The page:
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Posted: August 16, 2014 10:00 p.m.

Kimble Fullerton: What are the odds?

What are the odds of realizing your childhood dreams?

On the first day of school, often kids are asked what they want to be when they grow up. Is it a doctor, a lawyer, a teacher or maybe an astronaut?

How many want to be pro athletes or movie stars?

Wednesday night, I watched on television as my cousin pitched the first five innings of his first major league baseball game.

It was more than a little surreal to see a familiar face in that Detroit Tigers uniform under the bright lights.

“Living my dream was even better than I thought it would be,” he posted on Facebook the next day.

The interview with his parents, Warren and Rose Farmer, in the stands made it all the more real, though. They’ve cheered and coached three kids through softball and baseball for nearly 25 years.

When I was a kid, I’d have said Warren and his brother Gordon were “famous.” They modified a Snapper lawnmower to speed and do wheelies, then drove it in a Conyers parade and at the racetrack.

They were in the newspaper and had their names mentioned on an Atlanta radio show every so often. As a kid, I thought that was pretty big.

I’ll have to ask Warren and Rose if they ever considered the odds of being interviewed in the stands of a Major League Baseball game when starting Frankie, Mitchell and Buck out in sports.

Turns out, one in 200 high school baseball players can expect to be drafted.

But with roughly 1200 draft picks annually, the odds of actually making a major league team are still fairly daunting.
As a fifth round pick, Buck’s odds of making the big leagues within five seasons is somewhere between 20-33 percent.
Since he was only drafted last summer and promoted to the organization’s double-A team two weeks ago, I’d say he’s beating the odds so far. He was optioned to the Toledo Mudcats, a triple-A team, after the big game.

With other careers, perhaps it’s a little harder to figure out the odds since we don’t usually have clubs of aspiring doctors or lawyers. I’m not even sure what the odds are of becoming a 4-H agent, although I would say a lot of 4-H’ers would love to be paid to go to camp.

Just looking at the kids I babysat for at Gum Creek Presbyterian, a small, rural church at the north end of the county, it makes me wonder even more.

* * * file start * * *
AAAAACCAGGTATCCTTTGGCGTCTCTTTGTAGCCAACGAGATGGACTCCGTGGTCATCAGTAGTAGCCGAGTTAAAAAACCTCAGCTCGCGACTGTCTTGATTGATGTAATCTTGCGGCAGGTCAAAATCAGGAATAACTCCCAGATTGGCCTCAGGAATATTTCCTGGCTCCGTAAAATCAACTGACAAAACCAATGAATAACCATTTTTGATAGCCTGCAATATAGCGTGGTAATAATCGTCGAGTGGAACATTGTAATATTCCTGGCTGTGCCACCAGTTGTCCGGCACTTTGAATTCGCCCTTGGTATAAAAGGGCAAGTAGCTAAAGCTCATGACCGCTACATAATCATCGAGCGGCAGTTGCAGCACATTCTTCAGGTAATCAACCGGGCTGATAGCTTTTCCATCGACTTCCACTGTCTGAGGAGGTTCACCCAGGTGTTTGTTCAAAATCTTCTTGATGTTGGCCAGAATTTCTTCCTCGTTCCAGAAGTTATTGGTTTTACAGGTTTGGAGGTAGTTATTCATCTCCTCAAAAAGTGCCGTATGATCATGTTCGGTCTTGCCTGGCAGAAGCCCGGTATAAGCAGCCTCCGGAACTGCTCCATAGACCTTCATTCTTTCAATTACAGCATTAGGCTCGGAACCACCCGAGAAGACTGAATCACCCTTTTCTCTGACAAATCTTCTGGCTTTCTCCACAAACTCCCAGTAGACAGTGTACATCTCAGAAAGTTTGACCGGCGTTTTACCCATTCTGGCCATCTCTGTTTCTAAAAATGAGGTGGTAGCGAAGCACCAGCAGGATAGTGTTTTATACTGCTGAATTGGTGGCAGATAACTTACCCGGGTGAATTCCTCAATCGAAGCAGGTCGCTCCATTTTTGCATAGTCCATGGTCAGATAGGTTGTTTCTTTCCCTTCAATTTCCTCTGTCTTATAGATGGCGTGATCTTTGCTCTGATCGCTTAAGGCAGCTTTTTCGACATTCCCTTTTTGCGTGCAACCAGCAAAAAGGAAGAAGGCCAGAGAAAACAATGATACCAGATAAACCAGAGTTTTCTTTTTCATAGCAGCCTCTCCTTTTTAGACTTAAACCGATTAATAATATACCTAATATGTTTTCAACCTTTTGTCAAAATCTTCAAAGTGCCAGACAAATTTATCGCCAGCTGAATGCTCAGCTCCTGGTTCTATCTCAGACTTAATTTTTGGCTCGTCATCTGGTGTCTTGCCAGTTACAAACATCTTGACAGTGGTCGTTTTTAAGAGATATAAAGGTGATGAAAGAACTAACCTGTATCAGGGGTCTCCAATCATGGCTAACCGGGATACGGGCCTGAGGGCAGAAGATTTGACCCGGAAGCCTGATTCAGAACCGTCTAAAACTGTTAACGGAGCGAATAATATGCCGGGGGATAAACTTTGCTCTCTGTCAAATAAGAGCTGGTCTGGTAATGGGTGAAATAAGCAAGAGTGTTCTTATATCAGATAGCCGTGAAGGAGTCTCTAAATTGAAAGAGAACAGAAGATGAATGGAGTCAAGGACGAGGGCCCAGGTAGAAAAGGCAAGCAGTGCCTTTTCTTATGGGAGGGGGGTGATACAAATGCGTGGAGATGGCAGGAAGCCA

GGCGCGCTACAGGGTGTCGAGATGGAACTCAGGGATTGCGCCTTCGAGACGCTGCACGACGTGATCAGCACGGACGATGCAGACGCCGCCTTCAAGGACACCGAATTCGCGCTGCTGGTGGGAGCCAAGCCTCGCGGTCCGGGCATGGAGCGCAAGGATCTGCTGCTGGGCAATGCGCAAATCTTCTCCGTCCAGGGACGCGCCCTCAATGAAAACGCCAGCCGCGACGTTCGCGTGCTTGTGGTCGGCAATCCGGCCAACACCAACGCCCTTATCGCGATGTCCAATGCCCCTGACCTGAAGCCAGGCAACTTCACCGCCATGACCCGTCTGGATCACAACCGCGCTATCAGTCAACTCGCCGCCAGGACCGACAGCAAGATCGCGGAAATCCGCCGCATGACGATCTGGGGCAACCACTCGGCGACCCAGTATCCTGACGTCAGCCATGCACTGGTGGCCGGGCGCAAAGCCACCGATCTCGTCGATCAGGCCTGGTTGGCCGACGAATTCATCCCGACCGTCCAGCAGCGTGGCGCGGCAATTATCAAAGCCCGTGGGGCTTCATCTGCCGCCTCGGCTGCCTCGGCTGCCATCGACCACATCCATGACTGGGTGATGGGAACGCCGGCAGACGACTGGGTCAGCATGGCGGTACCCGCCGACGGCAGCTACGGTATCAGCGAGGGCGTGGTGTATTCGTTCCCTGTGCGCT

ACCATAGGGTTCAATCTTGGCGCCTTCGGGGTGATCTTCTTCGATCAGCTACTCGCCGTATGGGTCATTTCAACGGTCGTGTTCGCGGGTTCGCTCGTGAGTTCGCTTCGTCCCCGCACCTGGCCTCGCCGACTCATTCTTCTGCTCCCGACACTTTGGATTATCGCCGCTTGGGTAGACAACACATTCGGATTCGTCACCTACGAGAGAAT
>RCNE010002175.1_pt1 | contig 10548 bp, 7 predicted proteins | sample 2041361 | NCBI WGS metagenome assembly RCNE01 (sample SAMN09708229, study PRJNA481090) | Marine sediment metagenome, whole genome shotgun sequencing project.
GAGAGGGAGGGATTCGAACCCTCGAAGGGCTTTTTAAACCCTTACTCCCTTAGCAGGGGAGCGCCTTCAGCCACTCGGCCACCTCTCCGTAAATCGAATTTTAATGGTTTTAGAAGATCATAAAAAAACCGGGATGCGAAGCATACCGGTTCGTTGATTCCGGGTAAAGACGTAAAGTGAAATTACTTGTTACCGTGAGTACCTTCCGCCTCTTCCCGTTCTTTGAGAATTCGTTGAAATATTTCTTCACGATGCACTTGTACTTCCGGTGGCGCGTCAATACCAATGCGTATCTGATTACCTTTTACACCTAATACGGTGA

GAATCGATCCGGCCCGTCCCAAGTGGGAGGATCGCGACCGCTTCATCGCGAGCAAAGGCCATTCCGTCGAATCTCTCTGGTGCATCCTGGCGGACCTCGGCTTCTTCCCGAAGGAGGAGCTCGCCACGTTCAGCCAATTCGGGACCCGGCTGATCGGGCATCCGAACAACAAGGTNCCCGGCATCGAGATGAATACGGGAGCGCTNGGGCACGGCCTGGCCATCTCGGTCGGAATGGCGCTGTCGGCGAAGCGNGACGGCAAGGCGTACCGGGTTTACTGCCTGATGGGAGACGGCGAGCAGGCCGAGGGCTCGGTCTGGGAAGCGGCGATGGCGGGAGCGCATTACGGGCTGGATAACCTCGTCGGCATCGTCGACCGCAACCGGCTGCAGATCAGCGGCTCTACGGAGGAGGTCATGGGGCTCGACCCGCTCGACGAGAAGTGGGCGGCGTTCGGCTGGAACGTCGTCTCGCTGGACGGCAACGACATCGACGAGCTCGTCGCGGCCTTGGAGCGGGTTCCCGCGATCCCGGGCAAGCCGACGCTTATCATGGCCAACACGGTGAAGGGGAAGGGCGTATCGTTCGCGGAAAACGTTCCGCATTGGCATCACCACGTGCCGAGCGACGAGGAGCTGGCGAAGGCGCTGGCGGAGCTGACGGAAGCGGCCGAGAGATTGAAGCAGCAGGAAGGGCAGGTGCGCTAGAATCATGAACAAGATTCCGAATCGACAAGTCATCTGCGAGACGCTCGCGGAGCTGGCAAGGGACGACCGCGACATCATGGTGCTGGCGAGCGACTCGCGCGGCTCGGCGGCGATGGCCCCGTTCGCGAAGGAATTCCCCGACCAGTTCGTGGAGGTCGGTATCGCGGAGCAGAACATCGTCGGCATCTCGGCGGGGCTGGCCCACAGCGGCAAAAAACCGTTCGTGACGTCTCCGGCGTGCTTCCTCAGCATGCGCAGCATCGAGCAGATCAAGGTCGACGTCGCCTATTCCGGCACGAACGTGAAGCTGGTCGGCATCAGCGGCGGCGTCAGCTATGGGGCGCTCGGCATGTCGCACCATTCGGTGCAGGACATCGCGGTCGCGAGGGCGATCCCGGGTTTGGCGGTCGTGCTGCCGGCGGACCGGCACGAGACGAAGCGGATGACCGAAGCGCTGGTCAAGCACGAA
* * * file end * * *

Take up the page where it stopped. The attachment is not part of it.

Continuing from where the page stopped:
One of those kids is now teaching third grade at Oak Hill Elementary. It’s no surprise how cute her classroom is when I think back to how much she enjoyed crafts and decorating her doll house. She even had imaginary friends with disabilities—I can’t imagine a better young woman to teach a diverse classroom of children.

Another is working as a resident physician at the University of Tennessee Medical Center. I can’t remember if he played Operation as a kid, but his mom is a nurse. With his incredible imagination, however, I could see him puzzling through medical problems like Dr. House but with a better attitude.

Yet another kid I frequently sat for is now in law school. With her insatiable appetite for books and a little brother to practice arguing with, perhaps I should have predicted this one sooner.

So what are the odds?

I don’t know the odds of those jobs, but I know odds are that the support their parents and other adults such as coaches, teachers and club leaders give them today will no doubt increase the odds of having their own dreams come true.

In interviews after the game, Buck was quoted thanking his parents, coaches and teammates along the way for their support.

He didn’t brag about his own successes over the years, but acknowledged that it really does take a village to achieve a dream.

It’s a parent’s encouragement. A teacher’s or coach’s guidance. A grandparent or aunt simply sitting in the stands, believing in you.

My 4-H’ers all have very different dreams, but I know I am part of that village of support, helping them pursue those dreams.

If you would like to volunteer, e-mail me at tkimble@uga.edu.

Terri Kimble Fullerton is a Newton County 4-H Agent through UGA Cooperative Extension. She can be reached at tkimble@uga.edu.

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